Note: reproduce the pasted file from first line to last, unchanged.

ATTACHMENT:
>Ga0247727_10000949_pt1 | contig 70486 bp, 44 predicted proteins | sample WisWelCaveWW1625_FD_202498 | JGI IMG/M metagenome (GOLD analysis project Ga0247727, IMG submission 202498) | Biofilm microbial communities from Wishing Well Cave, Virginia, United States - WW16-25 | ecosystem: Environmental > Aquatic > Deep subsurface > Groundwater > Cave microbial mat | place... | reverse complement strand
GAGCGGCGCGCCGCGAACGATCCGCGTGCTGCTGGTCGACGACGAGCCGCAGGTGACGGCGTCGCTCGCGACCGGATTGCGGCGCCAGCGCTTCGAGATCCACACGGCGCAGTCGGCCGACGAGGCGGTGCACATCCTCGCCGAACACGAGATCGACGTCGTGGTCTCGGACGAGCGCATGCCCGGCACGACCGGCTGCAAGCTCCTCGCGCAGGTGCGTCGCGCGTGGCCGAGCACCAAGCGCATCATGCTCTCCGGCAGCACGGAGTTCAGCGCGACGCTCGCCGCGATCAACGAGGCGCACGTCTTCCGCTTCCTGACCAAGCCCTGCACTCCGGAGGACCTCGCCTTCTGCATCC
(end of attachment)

>Ga0247727_10000949_pt1 | contig 70486 bp, 44 predicted proteins | sample WisWelCaveWW1625_FD_202498 | JGI IMG/M metagenome (GOLD analysis project Ga0247727, IMG submission 202498) | Biofilm microbial communities from Wishing Well Cave, Virginia, United States - WW16-25 | ecosystem: Environmental > Aquatic > Deep subsurface > Groundwater > Cave microbial mat | place... | reverse complement strand
GAGCGGCGCGCCGCGAACGATCCGCGTGCTGCTGGTCGACGACGAGCCGCAGGTGACGGCGTCGCTCGCGACCGGATTGCGGCGCCAGCGCTTCGAGATCCACACGGCGCAGTCGGCCGACGAGGCGGTGCACATCCTCGCCGAACACGAGATCGACGTCGTGGTCTCGGACGAGCGCATGCCCGGCACGACCGGCTGCAAGCTCCTCGCGCAGGTGCGTCGCGCGTGGCCGAGCACCAAGCGCATCATGCTCTCCGGCAGCACGGAGTTCAGCGCGACGCTCGCCGCGATCAACGAGGCGCACGTCTTCCGCTTCCTGACCAAGCCCTGCACTCCGGAGGACCTCGCCTTCTGCATCC